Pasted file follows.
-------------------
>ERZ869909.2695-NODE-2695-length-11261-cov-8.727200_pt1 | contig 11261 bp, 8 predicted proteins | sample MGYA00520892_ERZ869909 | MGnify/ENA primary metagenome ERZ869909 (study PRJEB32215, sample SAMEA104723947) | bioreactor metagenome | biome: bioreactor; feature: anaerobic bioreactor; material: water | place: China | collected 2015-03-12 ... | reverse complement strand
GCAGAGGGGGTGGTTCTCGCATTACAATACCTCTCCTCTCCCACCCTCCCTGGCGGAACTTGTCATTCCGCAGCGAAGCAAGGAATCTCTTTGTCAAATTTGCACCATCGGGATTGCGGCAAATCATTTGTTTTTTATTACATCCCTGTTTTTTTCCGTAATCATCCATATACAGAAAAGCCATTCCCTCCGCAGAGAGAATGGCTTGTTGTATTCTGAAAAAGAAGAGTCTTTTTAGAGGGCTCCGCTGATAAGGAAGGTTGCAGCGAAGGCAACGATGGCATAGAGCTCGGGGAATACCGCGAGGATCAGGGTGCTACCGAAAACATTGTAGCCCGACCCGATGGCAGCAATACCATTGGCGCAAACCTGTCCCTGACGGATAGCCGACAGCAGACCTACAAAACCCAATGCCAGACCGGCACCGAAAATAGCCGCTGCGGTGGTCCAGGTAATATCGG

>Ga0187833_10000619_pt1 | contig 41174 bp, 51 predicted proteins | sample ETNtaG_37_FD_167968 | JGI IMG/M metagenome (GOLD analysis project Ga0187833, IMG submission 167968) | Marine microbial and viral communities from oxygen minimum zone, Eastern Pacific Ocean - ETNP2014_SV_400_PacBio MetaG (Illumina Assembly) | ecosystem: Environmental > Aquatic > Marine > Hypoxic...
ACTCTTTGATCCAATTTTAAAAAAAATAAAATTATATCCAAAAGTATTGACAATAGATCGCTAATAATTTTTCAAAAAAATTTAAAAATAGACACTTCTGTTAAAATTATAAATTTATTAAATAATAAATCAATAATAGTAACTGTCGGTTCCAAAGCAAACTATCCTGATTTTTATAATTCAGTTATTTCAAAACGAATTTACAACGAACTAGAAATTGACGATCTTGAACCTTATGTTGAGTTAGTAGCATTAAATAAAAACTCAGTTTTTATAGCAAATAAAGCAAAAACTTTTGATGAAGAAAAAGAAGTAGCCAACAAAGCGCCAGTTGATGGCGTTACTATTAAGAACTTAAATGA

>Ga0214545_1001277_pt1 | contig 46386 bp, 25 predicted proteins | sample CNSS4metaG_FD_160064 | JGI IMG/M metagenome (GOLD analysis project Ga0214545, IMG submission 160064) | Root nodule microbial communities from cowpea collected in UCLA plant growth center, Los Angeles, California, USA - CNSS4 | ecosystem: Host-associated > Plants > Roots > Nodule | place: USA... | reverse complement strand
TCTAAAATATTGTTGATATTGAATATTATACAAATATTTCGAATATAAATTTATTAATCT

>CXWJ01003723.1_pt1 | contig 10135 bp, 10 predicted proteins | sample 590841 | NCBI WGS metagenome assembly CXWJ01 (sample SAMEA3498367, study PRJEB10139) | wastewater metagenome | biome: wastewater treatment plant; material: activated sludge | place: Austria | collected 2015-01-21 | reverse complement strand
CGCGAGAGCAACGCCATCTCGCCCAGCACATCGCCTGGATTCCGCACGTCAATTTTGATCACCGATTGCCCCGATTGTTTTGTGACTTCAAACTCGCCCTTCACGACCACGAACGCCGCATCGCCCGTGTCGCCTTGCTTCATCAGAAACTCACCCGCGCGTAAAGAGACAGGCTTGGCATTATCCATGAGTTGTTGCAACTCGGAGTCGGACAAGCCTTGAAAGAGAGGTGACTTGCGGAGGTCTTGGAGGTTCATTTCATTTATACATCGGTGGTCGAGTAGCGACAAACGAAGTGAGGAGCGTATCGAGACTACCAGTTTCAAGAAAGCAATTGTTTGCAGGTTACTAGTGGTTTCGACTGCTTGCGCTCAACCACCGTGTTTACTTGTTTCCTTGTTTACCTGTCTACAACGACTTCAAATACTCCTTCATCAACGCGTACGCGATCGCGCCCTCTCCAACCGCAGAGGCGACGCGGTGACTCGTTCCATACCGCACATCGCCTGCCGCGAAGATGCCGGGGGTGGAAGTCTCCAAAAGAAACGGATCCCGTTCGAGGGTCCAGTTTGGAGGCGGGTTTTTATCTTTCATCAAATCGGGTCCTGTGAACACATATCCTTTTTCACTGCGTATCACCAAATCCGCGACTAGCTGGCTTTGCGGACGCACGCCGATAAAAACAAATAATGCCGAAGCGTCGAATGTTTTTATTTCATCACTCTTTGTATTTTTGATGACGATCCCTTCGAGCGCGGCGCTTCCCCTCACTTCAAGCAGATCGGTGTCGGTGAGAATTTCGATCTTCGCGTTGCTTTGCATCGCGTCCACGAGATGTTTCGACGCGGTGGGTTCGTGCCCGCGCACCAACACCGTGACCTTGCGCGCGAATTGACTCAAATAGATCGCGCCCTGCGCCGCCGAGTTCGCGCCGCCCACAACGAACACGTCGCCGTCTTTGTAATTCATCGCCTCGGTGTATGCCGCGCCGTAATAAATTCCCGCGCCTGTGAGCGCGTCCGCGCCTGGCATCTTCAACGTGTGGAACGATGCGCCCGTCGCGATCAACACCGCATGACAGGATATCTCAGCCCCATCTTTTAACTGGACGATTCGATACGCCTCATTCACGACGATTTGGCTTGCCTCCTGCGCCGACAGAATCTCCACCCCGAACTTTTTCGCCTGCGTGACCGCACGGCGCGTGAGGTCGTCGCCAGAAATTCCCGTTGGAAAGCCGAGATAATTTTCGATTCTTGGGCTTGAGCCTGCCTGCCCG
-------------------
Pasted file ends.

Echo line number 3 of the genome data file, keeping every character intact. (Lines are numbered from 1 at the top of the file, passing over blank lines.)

>Ga0187833_10000619_pt1 | contig 41174 bp, 51 predicted proteins | sample ETNtaG_37_FD_167968 | JGI IMG/M metagenome (GOLD analysis project Ga0187833, IMG submission 167968) | Marine microbial and viral communities from oxygen minimum zone, Eastern Pacific Ocean - ETNP2014_SV_400_PacBio MetaG (Illumina Assembly) | ecosystem: Environmental > Aquatic > Marine > Hypoxic...